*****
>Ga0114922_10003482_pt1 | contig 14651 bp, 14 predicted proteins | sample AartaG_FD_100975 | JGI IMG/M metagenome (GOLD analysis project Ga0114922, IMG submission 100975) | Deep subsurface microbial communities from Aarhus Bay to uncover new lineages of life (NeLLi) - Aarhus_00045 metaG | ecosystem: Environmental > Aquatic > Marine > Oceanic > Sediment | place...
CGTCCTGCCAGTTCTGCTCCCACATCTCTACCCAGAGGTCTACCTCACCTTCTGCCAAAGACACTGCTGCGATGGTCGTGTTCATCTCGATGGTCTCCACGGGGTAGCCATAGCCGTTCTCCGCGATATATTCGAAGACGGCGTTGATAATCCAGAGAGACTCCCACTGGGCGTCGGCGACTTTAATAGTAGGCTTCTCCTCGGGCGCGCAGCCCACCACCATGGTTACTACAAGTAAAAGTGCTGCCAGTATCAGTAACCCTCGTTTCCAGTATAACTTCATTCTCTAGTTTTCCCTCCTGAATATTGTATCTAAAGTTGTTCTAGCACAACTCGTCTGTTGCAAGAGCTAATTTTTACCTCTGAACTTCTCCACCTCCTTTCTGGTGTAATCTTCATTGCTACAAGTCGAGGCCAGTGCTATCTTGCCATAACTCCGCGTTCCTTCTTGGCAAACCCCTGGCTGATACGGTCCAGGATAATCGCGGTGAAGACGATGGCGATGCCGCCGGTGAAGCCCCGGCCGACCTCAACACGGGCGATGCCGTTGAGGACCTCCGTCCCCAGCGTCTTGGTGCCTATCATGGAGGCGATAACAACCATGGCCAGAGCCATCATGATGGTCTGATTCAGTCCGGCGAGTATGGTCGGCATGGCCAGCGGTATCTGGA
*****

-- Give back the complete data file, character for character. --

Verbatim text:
>Ga0114922_10003482_pt1 | contig 14651 bp, 14 predicted proteins | sample AartaG_FD_100975 | JGI IMG/M metagenome (GOLD analysis project Ga0114922, IMG submission 100975) | Deep subsurface microbial communities from Aarhus Bay to uncover new lineages of life (NeLLi) - Aarhus_00045 metaG | ecosystem: Environmental > Aquatic > Marine > Oceanic > Sediment | place...
CGTCCTGCCAGTTCTGCTCCCACATCTCTACCCAGAGGTCTACCTCACCTTCTGCCAAAGACACTGCTGCGATGGTCGTGTTCATCTCGATGGTCTCCACGGGGTAGCCATAGCCGTTCTCCGCGATATATTCGAAGACGGCGTTGATAATCCAGAGAGACTCCCACTGGGCGTCGGCGACTTTAATAGTAGGCTTCTCCTCGGGCGCGCAGCCCACCACCATGGTTACTACAAGTAAAAGTGCTGCCAGTATCAGTAACCCTCGTTTCCAGTATAACTTCATTCTCTAGTTTTCCCTCCTGAATATTGTATCTAAAGTTGTTCTAGCACAACTCGTCTGTTGCAAGAGCTAATTTTTACCTCTGAACTTCTCCACCTCCTTTCTGGTGTAATCTTCATTGCTACAAGTCGAGGCCAGTGCTATCTTGCCATAACTCCGCGTTCCTTCTTGGCAAACCCCTGGCTGATACGGTCCAGGATAATCGCGGTGAAGACGATGGCGATGCCGCCGGTGAAGCCCCGGCCGACCTCAACACGGGCGATGCCGTTGAGGACCTCCGTCCCCAGCGTCTTGGTGCCTATCATGGAGGCGATAACAACCATGGCCAGAGCCATCATGATGGTCTGATTCAGTCCGGCGAGTATGGTCGGCATGGCCAGCGGTATCTGGA